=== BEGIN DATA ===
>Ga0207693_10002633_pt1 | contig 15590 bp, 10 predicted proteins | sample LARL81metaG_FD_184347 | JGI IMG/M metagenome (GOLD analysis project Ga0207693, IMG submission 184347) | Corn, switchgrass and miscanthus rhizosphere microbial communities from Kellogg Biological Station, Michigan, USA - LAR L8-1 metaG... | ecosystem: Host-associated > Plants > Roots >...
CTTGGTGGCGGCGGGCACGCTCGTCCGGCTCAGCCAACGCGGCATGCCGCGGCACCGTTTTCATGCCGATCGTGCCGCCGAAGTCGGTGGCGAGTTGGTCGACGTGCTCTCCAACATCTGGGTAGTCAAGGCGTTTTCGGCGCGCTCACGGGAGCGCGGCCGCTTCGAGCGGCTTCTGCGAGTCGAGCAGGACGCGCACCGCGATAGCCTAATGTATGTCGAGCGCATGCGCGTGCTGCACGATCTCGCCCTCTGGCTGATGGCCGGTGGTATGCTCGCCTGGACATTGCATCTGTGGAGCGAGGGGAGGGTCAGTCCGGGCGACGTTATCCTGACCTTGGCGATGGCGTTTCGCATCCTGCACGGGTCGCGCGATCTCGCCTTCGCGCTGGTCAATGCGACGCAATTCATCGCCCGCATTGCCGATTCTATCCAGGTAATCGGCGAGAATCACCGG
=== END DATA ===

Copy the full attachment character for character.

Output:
>Ga0207693_10002633_pt1 | contig 15590 bp, 10 predicted proteins | sample LARL81metaG_FD_184347 | JGI IMG/M metagenome (GOLD analysis project Ga0207693, IMG submission 184347) | Corn, switchgrass and miscanthus rhizosphere microbial communities from Kellogg Biological Station, Michigan, USA - LAR L8-1 metaG... | ecosystem: Host-associated > Plants > Roots >...
CTTGGTGGCGGCGGGCACGCTCGTCCGGCTCAGCCAACGCGGCATGCCGCGGCACCGTTTTCATGCCGATCGTGCCGCCGAAGTCGGTGGCGAGTTGGTCGACGTGCTCTCCAACATCTGGGTAGTCAAGGCGTTTTCGGCGCGCTCACGGGAGCGCGGCCGCTTCGAGCGGCTTCTGCGAGTCGAGCAGGACGCGCACCGCGATAGCCTAATGTATGTCGAGCGCATGCGCGTGCTGCACGATCTCGCCCTCTGGCTGATGGCCGGTGGTATGCTCGCCTGGACATTGCATCTGTGGAGCGAGGGGAGGGTCAGTCCGGGCGACGTTATCCTGACCTTGGCGATGGCGTTTCGCATCCTGCACGGGTCGCGCGATCTCGCCTTCGCGCTGGTCAATGCGACGCAATTCATCGCCCGCATTGCCGATTCTATCCAGGTAATCGGCGAGAATCACCGG